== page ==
Things seem to have finally settled down over the error-ridden new Apple maps offering, particularly after CEO Tim Cook’s public apology. While this unusual executive move, coupled with suggestions to visit competing services, has done much to diffuse the public outrage over poor quality maps, many lessons are contained in these series of events.
The outrage over maps that have not performed as well as the ones they replaced included feelings of betrayal over failed services and a better understanding of our collective dependence on a fully controlled device. These locked-in ecosystems mean we can’t simply go back to what worked before, and are dependent on relationships forged by device makers. The blowback also highlights our increasing reliance on free and seamless online maps with navigation that have made location services central to our lives.
A quality mapping and navigation experience has become essential for our handheld devices, with many making the switch to a smart phone based on these services alone. The ability to navigate seamlessly, with updated real-time details such as traffic and weather, have put a whole new expectation on maps and mapping. It's quite amazing how we've moved from paper-based maps, and jotted down turn-by-turn directions, toward smart navigation services that factor in road conditions to get us to our destination in an expedited fashion.
Today's mapping platforms have done an exciting job of putting functionality together with data, and in a way that accepts our input and builds on our collective wisdom. This feedback happens through both our direct comments and aggregating our location with others to report on changing conditions such as traffic. These platforms continue to improve, presenting greater levels of realism and even more feeds that can be filtered to provide custom maps. To date, not much of these capabilities have been monitized by the marketing giants such as Google, but we can expect a greater commercialization that will translate into a flow of dollars. While Google and Apple have little to compete on yet other than mapping functionality, the true battle is a ways away when they compete to help businesses in their effort to draw us in.
Quality Equals Effort
People really don’t like it when directions go astray or when their digital map data omits locations or shows old items no longer there. You might recall a similar user outburst when Google Maps changed their base map from licensed data providers to more of a crowdsourced approach. While some detailed map views of wrong locations may be amusing, these failed maps have real safety implications when showing such things as airports in the wrong places or when routing instructions go awry.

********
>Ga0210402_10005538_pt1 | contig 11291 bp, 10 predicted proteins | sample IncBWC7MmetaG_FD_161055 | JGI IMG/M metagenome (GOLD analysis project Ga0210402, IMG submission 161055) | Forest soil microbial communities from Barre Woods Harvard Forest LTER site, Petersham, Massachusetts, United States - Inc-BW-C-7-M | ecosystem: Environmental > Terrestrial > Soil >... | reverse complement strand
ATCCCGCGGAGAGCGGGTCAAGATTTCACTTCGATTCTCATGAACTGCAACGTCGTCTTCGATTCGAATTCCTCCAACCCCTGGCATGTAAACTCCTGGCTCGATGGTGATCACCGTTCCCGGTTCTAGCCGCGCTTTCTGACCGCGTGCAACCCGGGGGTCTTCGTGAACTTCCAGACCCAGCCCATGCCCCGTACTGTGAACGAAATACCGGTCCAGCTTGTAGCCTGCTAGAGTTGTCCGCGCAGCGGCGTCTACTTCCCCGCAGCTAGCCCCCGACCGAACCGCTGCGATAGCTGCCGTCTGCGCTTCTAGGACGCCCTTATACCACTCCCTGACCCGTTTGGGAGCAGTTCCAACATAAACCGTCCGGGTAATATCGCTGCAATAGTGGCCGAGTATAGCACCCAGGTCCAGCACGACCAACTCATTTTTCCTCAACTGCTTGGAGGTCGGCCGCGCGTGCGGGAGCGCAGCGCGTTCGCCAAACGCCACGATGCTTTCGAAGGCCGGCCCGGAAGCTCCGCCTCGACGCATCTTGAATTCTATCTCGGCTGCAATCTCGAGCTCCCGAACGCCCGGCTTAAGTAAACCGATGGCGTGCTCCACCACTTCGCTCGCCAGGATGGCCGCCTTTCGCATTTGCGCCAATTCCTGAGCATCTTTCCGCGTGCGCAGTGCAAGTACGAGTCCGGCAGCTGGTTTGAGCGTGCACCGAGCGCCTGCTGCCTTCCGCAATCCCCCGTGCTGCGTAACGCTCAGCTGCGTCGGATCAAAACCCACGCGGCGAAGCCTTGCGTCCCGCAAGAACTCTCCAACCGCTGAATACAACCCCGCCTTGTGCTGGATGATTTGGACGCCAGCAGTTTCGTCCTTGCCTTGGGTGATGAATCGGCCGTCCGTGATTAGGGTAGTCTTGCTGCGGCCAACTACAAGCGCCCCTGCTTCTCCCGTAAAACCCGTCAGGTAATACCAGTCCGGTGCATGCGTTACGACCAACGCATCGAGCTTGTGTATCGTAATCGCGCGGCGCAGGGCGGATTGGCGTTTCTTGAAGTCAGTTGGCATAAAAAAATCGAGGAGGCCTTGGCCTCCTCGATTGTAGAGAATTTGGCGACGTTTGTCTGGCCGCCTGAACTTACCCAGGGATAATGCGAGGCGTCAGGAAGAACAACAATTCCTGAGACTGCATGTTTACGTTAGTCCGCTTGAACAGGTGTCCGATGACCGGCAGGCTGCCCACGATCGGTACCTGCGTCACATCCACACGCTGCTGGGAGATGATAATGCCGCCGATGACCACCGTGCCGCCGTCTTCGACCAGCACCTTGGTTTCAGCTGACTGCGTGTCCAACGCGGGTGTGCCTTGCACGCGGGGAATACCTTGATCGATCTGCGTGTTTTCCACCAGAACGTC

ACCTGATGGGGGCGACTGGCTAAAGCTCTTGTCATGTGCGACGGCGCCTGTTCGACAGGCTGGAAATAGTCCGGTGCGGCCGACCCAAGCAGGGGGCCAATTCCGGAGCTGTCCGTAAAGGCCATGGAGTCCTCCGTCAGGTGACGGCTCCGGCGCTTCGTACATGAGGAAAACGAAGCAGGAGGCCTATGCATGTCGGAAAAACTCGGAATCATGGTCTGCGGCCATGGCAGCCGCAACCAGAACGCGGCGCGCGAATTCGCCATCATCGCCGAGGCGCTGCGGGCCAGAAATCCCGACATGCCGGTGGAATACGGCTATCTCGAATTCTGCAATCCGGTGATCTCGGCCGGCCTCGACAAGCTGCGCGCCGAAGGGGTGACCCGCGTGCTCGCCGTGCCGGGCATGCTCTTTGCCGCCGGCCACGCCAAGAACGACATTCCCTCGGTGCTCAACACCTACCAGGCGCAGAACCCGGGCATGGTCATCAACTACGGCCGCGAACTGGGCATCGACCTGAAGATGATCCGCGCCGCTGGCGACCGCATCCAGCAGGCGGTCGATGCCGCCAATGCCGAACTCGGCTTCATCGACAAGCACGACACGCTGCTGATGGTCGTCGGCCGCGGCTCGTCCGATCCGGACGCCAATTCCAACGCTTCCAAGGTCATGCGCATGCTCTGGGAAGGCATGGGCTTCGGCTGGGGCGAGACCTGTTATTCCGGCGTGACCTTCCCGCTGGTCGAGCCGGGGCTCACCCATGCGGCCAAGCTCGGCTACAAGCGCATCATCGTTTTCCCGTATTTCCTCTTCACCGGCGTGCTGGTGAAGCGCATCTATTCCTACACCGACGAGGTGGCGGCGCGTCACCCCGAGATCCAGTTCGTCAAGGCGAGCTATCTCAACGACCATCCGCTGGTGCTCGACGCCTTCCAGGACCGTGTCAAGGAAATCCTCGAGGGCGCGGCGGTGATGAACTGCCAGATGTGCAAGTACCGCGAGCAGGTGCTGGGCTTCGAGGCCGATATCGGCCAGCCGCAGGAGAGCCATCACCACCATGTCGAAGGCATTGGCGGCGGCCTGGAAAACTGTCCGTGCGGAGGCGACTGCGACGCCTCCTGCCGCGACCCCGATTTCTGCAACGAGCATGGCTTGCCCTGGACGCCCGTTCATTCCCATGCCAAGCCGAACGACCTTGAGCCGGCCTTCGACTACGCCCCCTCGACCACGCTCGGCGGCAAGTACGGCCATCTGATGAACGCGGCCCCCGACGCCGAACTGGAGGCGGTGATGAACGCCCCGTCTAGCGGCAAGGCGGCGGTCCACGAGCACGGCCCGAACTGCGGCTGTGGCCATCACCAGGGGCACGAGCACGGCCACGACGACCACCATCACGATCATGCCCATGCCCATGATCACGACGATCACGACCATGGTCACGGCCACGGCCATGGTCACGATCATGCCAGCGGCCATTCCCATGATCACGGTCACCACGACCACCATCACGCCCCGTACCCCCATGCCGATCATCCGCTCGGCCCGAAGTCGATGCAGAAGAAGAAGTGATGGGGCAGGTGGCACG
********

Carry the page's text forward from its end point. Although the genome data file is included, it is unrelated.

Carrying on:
Google has built such a solid mobile mapping experience that we were starting to take it for granted. They provide an easy to use and rich map that makes people think that it’s also easy to make. The realization that a great deal of effort goes into mapmaking, and that it's a constant pursuit because the world is constantly changing, is now an awareness among millions of people now thanks to Apple. Google now has its own fleet of cars traveling the globe, and before them and ongoing are the fleets of Nokia (NAVTEQ) that have gained a great deal of exposure. While crowdsourcing is certainly a viable way of map data collection, it also requires a high degree of rigor and precision to provide failsafe data that be relied upon for all manner of applications.
The mobile device manufacturers have managed to condition people to expect mapping services for free, undermining many business models along the way. However, the heightened awareness of the importance of quality data, has spawned a good deal of business for those that manufacture such professional tools as precision positioining tools and mapping software. The market has been shuffled as a result of universal map access, and with more users we can afford more more toolmakers and mappers as competition spurs the need for greater innovation.
Apple’s maps that are delivered via a cloud-based platform have the means to collect user feedback and will improve as they are used. With more than 100 million potential users of the applications, who can help to correct the errors with feedback, the app should get better quickly. Apple's overriding issue is that they rushed a service before it was ready, failing to benchmark it against expectation and accuracy. While the company suffered some lumps due their eagerness, the mapping community has gained a great deal of recognition and attention for the hard and essential work of mapmaking.